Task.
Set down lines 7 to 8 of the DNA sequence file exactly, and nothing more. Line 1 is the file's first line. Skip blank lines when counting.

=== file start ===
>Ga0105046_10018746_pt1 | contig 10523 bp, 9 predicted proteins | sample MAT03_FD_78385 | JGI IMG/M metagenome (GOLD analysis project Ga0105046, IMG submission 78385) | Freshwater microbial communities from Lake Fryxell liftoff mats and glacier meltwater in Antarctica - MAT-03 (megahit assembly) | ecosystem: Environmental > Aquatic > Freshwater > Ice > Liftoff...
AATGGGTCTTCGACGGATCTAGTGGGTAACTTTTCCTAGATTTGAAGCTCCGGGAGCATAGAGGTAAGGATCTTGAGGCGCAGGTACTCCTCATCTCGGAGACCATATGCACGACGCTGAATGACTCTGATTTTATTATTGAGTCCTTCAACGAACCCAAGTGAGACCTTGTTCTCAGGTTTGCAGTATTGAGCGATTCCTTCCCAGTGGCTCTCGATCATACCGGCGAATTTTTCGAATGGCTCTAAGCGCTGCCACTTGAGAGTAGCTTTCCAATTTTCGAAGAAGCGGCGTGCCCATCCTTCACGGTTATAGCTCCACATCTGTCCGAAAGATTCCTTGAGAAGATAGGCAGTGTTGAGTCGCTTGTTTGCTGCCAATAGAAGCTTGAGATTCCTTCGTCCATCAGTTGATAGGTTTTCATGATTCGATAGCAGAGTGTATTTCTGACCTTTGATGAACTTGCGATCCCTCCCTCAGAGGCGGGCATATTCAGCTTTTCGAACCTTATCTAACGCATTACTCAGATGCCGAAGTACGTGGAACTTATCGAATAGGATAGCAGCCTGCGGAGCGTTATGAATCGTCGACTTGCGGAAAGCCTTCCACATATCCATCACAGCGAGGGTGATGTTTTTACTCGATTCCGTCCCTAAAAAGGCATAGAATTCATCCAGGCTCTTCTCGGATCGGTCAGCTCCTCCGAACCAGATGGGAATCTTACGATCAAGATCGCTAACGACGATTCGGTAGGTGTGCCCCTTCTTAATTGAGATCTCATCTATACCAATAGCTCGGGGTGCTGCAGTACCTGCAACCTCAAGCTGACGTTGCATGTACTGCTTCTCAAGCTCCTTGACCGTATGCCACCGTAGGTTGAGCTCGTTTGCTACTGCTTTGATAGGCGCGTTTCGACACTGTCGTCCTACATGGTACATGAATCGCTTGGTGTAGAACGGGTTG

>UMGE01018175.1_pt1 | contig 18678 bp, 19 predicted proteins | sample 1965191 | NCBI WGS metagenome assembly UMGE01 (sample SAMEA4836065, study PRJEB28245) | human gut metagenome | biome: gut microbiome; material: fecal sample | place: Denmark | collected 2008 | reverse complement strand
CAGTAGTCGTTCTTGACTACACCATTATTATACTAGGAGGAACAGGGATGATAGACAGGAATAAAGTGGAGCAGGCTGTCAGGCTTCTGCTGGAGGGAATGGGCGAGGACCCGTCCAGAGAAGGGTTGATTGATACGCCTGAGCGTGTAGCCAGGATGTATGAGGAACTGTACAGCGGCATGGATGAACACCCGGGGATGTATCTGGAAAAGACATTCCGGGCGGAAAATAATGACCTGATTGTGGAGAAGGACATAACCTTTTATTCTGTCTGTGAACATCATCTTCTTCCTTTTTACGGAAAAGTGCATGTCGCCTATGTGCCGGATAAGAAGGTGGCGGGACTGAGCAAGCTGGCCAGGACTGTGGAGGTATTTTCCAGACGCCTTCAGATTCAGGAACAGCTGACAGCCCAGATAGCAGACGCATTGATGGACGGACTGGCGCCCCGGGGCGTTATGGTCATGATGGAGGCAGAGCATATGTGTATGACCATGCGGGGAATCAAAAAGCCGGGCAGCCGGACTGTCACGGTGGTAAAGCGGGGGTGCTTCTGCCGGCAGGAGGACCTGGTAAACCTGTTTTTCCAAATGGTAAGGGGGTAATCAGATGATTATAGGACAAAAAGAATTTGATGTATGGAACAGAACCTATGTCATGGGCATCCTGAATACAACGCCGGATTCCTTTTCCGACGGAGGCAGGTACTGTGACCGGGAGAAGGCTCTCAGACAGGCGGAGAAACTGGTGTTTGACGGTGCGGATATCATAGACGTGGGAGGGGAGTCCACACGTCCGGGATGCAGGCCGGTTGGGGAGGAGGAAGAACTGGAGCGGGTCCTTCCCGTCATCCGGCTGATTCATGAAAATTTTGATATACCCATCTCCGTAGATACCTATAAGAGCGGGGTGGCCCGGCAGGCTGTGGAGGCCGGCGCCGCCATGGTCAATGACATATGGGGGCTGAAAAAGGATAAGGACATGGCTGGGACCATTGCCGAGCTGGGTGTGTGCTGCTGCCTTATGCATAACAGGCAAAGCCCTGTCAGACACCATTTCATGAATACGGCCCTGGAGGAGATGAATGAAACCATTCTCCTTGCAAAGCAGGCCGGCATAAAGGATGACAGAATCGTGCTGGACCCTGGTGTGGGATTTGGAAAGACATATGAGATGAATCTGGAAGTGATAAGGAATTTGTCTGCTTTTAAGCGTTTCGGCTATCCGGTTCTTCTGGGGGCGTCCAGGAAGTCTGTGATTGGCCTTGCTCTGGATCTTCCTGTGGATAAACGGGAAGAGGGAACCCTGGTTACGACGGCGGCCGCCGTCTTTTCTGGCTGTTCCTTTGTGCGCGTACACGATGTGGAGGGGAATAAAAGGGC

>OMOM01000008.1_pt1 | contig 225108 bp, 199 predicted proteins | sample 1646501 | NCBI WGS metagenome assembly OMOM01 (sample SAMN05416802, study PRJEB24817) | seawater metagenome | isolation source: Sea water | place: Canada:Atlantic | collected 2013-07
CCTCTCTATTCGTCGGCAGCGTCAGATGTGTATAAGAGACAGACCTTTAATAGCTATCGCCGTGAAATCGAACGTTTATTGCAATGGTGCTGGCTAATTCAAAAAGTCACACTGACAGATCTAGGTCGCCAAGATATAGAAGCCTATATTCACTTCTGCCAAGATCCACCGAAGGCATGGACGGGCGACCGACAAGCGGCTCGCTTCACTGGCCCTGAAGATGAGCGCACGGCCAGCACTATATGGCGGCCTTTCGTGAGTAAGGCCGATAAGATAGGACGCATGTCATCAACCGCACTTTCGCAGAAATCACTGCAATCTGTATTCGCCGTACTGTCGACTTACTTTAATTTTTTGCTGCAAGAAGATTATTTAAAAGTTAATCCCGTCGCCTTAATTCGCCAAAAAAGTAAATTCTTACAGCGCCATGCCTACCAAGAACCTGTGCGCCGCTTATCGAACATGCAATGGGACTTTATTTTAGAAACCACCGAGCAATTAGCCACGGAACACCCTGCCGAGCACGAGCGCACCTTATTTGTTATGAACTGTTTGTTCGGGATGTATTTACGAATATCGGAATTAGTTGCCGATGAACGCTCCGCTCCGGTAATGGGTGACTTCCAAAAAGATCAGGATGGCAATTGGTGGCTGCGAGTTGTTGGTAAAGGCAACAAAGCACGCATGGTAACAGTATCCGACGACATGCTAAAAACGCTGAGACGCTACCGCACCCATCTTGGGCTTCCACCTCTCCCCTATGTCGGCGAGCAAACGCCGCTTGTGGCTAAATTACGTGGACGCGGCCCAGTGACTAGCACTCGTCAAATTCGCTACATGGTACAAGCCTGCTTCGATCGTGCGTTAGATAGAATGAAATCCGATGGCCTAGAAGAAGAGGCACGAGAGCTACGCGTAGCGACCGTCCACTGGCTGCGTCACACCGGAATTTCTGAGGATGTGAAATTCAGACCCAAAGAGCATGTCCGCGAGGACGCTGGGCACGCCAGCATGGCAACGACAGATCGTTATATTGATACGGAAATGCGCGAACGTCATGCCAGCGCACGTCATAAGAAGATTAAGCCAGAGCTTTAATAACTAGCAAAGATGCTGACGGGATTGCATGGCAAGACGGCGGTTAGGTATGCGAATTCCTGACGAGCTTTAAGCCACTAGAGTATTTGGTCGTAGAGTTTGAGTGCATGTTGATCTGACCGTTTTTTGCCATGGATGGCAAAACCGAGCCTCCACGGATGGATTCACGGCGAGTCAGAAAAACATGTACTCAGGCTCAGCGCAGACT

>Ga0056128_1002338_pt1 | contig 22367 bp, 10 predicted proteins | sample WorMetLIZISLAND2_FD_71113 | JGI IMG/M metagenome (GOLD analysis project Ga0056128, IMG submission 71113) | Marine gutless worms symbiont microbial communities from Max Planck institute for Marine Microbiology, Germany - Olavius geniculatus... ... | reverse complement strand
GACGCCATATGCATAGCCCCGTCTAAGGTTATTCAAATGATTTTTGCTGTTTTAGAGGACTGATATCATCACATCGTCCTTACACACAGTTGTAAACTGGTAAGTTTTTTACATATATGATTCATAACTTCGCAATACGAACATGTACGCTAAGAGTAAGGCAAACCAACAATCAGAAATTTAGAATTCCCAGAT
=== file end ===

>Ga0056128_1002338_pt1 | contig 22367 bp, 10 predicted proteins | sample WorMetLIZISLAND2_FD_71113 | JGI IMG/M metagenome (GOLD analysis project Ga0056128, IMG submission 71113) | Marine gutless worms symbiont microbial communities from Max Planck institute for Marine Microbiology, Germany - Olavius geniculatus... ... | reverse complement strand
GACGCCATATGCATAGCCCCGTCTAAGGTTATTCAAATGATTTTTGCTGTTTTAGAGGACTGATATCATCACATCGTCCTTACACACAGTTGTAAACTGGTAAGTTTTTTACATATATGATTCATAACTTCGCAATACGAACATGTACGCTAAGAGTAAGGCAAACCAACAATCAGAAATTTAGAATTCCCAGAT